Wier lives in the largest loft –1,300-square-feet – with his wife of nine months and their poodle. The other four are rentals, including one that is an AirBnB. Rents range from $1,000 to $1,500 a month with the AirBnB listed for $110 a night.
“Brandon is a great example of what we envision for communities,” says planner Barber who worked with Wier to bring the project to fruition. “A city that promotes this kind of development reeks huge dividends. It re-enlivens these kinds of spaces because people are there 24 hours a day.”
Benefits, he says, include increased property values, revitalized town centers, historic preservation, and a restoration of community spirit.

“There is not a downside to revitalizing these kinds of spaces for living,” Barber adds.
The real reward for Wier, however, is seeing his dream of living downtown come true. “I had a dream, and I saw what the historic area of Brandon could be,” says Wier, a native of Money, Mississippi, who moved to Brandon in 2008.

TEMPORARY LOFT STAYS
Downtown lofts have also become extremely popular as AirBnB accommodations. Wier rents one of his Brandon lofts as an AirBnB and says it is booked from “now until whenever.”
“It has stayed booked since we listed it on the AirBnB site,” Wier says. “It’s amazing and a lot of fun to see the people we get through here… from as far away as New Zealand.”
International visitors also find their way to Clarksdale in the heart of the Mississippi Blues Trail. The Lofts at the Five & Dime are located in the historic F.W. Woolworth building, which opened in 1924, and offer apartment-style accommodations that blend modern style and amenities with traditional Southern charm. The Yazoo Pass Café is located on the ground floor while six elegantly furnished lofts are on the upper floors, accessible only by stairs.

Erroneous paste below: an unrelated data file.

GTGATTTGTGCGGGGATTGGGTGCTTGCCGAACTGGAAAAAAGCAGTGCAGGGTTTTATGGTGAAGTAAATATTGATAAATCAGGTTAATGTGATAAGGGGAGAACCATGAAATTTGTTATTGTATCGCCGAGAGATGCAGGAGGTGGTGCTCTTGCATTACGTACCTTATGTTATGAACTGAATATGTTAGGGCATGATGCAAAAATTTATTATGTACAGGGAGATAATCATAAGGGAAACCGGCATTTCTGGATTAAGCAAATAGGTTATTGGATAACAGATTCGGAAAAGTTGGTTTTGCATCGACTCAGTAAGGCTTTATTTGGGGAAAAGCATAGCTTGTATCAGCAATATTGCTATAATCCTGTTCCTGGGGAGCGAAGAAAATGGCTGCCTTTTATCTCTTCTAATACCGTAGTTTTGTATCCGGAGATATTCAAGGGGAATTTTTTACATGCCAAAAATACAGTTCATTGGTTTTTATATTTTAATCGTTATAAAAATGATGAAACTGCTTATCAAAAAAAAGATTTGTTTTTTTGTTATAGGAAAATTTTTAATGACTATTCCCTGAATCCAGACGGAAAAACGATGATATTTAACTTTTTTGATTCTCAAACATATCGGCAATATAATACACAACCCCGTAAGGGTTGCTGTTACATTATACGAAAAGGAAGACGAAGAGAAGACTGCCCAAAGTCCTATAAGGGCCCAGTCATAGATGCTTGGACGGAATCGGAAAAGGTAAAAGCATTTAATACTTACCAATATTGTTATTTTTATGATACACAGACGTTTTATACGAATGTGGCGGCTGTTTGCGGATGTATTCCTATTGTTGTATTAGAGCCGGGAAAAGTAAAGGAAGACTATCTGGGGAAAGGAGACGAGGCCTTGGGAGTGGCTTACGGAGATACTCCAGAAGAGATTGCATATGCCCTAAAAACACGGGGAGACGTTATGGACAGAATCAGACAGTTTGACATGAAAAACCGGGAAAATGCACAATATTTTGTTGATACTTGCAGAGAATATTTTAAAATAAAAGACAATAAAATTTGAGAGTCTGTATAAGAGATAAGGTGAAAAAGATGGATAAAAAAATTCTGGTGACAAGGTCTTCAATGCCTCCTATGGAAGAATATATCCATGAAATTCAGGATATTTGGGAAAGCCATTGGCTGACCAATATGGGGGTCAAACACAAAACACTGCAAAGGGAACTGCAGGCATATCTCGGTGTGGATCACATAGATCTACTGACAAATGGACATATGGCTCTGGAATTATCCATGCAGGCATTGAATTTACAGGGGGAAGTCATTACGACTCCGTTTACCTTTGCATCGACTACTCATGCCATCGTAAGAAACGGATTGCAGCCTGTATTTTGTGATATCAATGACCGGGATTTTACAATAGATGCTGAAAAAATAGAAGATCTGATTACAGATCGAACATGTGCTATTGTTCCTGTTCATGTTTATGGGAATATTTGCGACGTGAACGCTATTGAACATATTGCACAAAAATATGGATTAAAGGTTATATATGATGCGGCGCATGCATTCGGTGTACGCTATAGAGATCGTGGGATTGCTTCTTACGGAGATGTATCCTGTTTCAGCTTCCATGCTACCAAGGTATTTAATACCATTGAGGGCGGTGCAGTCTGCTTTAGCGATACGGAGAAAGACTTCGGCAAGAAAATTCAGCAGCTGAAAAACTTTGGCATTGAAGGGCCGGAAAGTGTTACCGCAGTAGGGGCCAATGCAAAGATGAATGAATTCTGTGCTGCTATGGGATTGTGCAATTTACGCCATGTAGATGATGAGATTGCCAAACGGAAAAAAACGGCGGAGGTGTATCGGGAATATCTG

“Visitors will feel right at home with everything from hot cocoa to a computer printer. What really impressed me were the details — books on Clarksdale and Mississippi, information on nightlife, Delta photos from Depression-era photographers, even the high ceilings that no doubt hail back to the Five & Dime-era had an industrial feel that was so elegantly done,” describes Cheré Coen of Lafayette, Louisiana, who was a recent guest. “Looking up from my bed, I was entranced by the elaborate steel work. I made myself a hot chocolate, crawled into that four-poster bed and enjoyed a good Mississippi read.”
Guests staying in Laurel’s Sweet Somethings lofts awake to the aromas of fresh sticky buns drifting up from the bakery by the same name. Open since May 2017, the Sweet Somethings B&B has hosted HGTV crews filming the Home Town series. Owner Joseph Watkins says the lofts have been so popular that he’s building several more above another of his restaurants down the street.
Guests at the Soho Lofts in Milledgeville, Georgia, find the former 1890s bank quite comfortable with its New York-style amenities and within walking distance of several downtown restaurants. Former Milledgeville resident Kimberly Hall Martin and her husband, Joseph, purchased and renovated the building, which had been vacant for 10 years, to be a place where they could stay on extended visits. The four sizeable lofts, located above a Verizon store, are professionally decorated with the original masonry incorporated into the design. The Martins have an apartment in the Soho section of New York City, so they named the Milledgeville apartments the Soho Lofts because of the resemblance in architectural style.
When I crawled into the huge, custom-made bed at the Southern version of SoHo, I could easily imagine what it might have been like had I joined my classmates in New York. Instead, I called my husband and said, “Let’s ditch the yardwork, and buy a loft… in the South.”

soholoftsga.com
fiveanddimelofts.com
airbnb.com/rooms/20394340

Read More in DeSoto Magazine online.